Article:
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Posts Tagged Joel Sass

Though She Be But Little, She is Fierce

In 2015, Kathryn Fumie had played Hamlet in Theatre Unbound’s production of Hamlet, which featured an all-women cast of eight. In contrast, Park Square’s Hamlet is a different adaptation by Joel Sass, featuring a mix-gendered cast of nine. Kathryn plays Hamlet’s trusted friend, Horatio.

“I’d just been pleased that they were thinking of gender-flipping some of the roles. I knew I had a good shot at being cast if more of the characters were female,” said Kathryn. “I can’t wait to be supportive of the role of Hamlet after having experienced the slings and arrows of previously playing him.”

With this Hamlet being set in a contemporary world of intrigue, conspiracy and surveillance, Director Joel Sass had instructed Kathryn in her audition to particularly note the state of tension and level of danger surrounding Hamlet. In such a world, the importance of words is heightened, especially as it pertains to Hamlet. So Horatio would really need to consider the wisdom of telling him about seeing the ghost of his father.

“Think about the insanity of the news! It would be dangerous if people overheard. She may be in trouble,” Kathryn pointed out.

Kathryn Fumie rehearsing as Horatio
(Photo by Connie Shaver)

Considering how to play Horatio, Kathryn realized that the bond between Hamlet and Horatio “has to be really apparent and simple.” Horatio is Hamlet’s best friend, but one who understands his place in society; he’s also his only real confidante.

“When two people walk into a room, you can tell that they’re best friends. They’re comfortable with each other. Through a glance, you can tell that both are thinking the same thing at the same time,” Kathryn observed. “Hamlet will always be on the forefront of Horatio’s mind. That will inform how she moves and so on.”

“The main challenge in being in Hamlet will be the time limit,” Kathryn continued. “The play’s just over two hours long. The ferocity of the pace will affect its mood and high intensity. I’ll be juggling a lot of plates and running back and forth. It’ll be like a sporting match, fun but challenging.”

Since childhood, Kathryn has taken on the fun challenge of being an actor. She recalls how, as the youngest of three siblings, she was “so teeny” as a child but persistent in getting family members to watch her put on numerous plays by the bay window of their house.

Much later, Kathryn got her BFA in Performance through the Mason Gross School of Arts, the arts conservatory at Rutgers University in New Brunswick, New Jersey. Her training was akin to being in the rigorous University of Minnesota-Guthrie Theater undergraduate program. But Kathryn chose to attend Mason Gross mainly for offering the only American theatrical program that gives students the opportunity to train for an entire year at the world-renowned Shakespeare’s Globe Theatre in London.

While reflecting on her actor’s journey, Kathryn noted, “Despite the hustle and hundreds of auditions, it never felt like work. I always felt it was leading somewhere. People see you’re in a play but don’t realize the hard work it took to get there. I’m proud of my hard work.”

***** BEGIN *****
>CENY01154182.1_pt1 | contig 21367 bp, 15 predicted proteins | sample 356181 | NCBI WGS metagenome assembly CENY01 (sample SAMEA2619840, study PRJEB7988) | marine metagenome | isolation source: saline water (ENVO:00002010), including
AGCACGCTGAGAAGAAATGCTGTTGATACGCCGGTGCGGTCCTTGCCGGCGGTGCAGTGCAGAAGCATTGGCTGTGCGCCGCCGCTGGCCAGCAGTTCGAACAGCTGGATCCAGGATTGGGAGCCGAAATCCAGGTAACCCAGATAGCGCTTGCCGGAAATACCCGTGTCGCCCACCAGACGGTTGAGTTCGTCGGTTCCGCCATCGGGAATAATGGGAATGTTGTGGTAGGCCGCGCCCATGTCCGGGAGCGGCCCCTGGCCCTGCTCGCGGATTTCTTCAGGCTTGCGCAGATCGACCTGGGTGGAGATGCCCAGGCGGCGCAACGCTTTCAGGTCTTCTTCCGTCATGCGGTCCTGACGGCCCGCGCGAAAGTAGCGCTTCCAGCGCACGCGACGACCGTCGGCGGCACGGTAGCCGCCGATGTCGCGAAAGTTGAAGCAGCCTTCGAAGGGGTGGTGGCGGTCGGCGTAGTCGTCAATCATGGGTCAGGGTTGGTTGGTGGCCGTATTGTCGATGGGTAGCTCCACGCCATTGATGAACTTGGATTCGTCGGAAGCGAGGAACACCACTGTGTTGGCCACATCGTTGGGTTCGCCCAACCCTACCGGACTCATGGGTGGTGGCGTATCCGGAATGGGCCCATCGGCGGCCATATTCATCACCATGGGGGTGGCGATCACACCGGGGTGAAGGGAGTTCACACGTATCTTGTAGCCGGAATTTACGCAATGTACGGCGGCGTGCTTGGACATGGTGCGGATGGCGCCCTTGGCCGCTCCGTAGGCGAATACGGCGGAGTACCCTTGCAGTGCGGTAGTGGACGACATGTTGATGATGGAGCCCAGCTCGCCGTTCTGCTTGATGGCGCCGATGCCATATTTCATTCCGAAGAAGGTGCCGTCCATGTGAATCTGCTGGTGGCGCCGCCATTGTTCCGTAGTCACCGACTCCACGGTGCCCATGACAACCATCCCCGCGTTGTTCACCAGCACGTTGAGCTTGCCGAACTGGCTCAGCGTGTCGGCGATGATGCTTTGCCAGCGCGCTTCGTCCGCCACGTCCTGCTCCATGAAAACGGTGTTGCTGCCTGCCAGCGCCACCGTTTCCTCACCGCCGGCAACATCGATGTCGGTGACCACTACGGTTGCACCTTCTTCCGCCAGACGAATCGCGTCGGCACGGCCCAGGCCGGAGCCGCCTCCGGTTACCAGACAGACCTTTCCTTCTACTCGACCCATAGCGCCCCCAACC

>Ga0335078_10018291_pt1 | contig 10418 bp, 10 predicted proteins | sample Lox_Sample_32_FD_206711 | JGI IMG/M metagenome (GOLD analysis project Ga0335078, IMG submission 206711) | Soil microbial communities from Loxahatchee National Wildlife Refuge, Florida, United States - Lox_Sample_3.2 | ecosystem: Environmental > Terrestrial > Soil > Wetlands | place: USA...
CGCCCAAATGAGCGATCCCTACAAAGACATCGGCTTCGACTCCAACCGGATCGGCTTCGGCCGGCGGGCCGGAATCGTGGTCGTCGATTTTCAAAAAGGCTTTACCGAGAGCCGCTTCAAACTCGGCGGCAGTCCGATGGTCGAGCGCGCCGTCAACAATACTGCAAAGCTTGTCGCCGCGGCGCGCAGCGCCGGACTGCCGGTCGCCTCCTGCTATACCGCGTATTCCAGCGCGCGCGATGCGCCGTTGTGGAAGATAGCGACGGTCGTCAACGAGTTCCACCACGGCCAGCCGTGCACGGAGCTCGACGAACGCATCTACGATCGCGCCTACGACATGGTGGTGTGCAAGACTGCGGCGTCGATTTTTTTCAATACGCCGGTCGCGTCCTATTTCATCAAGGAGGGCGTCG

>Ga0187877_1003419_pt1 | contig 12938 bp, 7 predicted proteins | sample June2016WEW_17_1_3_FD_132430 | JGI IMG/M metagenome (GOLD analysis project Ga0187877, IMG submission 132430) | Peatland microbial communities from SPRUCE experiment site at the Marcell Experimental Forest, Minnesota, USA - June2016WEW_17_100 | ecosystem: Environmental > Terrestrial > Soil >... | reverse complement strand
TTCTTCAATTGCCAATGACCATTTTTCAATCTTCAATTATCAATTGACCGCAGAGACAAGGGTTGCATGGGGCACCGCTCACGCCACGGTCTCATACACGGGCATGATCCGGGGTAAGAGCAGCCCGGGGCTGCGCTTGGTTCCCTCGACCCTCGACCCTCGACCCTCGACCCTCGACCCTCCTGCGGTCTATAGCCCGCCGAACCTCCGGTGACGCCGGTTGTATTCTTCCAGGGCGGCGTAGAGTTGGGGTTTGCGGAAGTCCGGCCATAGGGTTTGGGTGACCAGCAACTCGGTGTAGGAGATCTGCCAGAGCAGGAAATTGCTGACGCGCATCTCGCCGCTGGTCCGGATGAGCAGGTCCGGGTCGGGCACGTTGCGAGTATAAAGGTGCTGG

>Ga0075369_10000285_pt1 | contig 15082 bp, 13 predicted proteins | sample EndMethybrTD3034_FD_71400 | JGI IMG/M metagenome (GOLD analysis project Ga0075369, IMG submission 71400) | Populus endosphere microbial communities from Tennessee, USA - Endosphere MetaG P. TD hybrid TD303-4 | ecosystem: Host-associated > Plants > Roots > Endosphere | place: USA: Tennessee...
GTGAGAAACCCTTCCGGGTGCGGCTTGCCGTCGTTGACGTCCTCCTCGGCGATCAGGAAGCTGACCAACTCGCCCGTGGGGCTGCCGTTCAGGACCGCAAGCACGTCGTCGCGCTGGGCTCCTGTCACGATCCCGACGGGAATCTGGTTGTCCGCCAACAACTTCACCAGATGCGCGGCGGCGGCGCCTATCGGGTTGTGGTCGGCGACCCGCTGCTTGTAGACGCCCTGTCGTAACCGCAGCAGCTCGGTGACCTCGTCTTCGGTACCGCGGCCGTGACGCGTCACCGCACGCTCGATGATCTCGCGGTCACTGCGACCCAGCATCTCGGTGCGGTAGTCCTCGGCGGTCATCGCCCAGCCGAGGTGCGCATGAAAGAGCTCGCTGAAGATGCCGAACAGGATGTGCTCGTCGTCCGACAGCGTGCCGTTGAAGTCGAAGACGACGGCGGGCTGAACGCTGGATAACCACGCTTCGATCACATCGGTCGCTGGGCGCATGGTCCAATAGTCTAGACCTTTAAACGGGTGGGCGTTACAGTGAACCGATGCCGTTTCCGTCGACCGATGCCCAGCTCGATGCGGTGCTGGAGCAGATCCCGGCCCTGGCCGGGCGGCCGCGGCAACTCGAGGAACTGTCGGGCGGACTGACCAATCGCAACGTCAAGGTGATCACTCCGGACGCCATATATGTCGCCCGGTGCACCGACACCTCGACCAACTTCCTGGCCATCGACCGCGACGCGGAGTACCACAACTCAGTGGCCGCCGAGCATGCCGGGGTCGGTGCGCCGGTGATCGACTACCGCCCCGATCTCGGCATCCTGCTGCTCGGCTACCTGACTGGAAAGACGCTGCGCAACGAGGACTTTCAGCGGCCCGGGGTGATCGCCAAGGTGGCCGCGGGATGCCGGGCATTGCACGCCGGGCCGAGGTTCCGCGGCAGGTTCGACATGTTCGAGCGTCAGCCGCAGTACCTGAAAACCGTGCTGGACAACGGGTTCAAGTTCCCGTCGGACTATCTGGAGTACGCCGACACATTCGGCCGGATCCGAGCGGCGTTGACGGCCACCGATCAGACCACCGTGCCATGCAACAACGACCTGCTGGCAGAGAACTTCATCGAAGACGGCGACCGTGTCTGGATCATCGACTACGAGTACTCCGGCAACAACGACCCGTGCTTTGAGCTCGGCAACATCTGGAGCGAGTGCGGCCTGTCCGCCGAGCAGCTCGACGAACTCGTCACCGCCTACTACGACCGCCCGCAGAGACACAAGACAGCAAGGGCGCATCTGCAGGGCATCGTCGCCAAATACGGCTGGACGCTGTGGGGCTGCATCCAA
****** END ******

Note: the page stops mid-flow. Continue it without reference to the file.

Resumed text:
As with many artists, working hard for Kathryn has also included employment in numerous types of jobs, from salon work to waiting tables. She has also taught theatre arts to children. To Kathryn, all her real-life interactions with people through work experiences are simply an extension of her actor’s training.

First rehearsal meeting for Hamlet
(Photo by Connie Shaver)

Being an actor definitely requires great resilience to endure the ups, downs and in-betweens along the journey. Being female requires extra grit to deal with the additional challenges flung your way. But it is in the rehearsal room where Kathryn feels especially safe to not be judged by gender.

“Women, in general, are expected to be two people at all times. When they walk into a room, they have to worry about whether they are perceived as an adult or a woman. In rehearsals, I don’t have to be one or the other. In the rehearsal room, you’re just expected to do the work well. Everyone’s simply looking for you to do the work and shine.”

The capacity to shine is limitless for this bold woman who made her own lifelong dream of becoming an actor come true. But Kathryn also sees how being an actor “comes in handy in a lot of ways” and how her skills can be applied to other expertise. Her additional interests include politics and social studies. What may that portend for her future? Who knows. But for now, she has aptly landed in the intrigue-filled world of William Shakespeare’s Hamlet.

Directing Hamlet

Joel Sass (in second row) directs Hamlet during a rehearsal. (Photo by Connie Shaver)

Having adapted William Shakespeare’s Hamlet for Park Square Theatre this season, Joel Sass takes further control of his vision by also directing it. But he’s no control freak. Yes, Joel has made significant changes to Hamlet. Yet this is still Shakespeare’s play, and he doesn’t lose sight of that. His directorship now lets him share the creative fun of re-imagining Hamlet with others. The result: we get to look at this well-known play from a fresh perspective.

With his director hat firmly on, Joel has held extensive discussions with his production team to conjure up the world that this Hamlet will inhabit. In his words, “The world of our Hamlet will seem modern–without being specific to any one decade or national boundary. Our Denmark is a state of mind versus an actual Scandinavian country.”

With an eye toward inclusivity to inhabit this contemporary world, Joel put together a dynamic ensemble of regional actors of mixed ages, races, genders and opinions. He also purposely shifted the gender of some traditionally male characters to female, hence shaking up conventional power dynamics.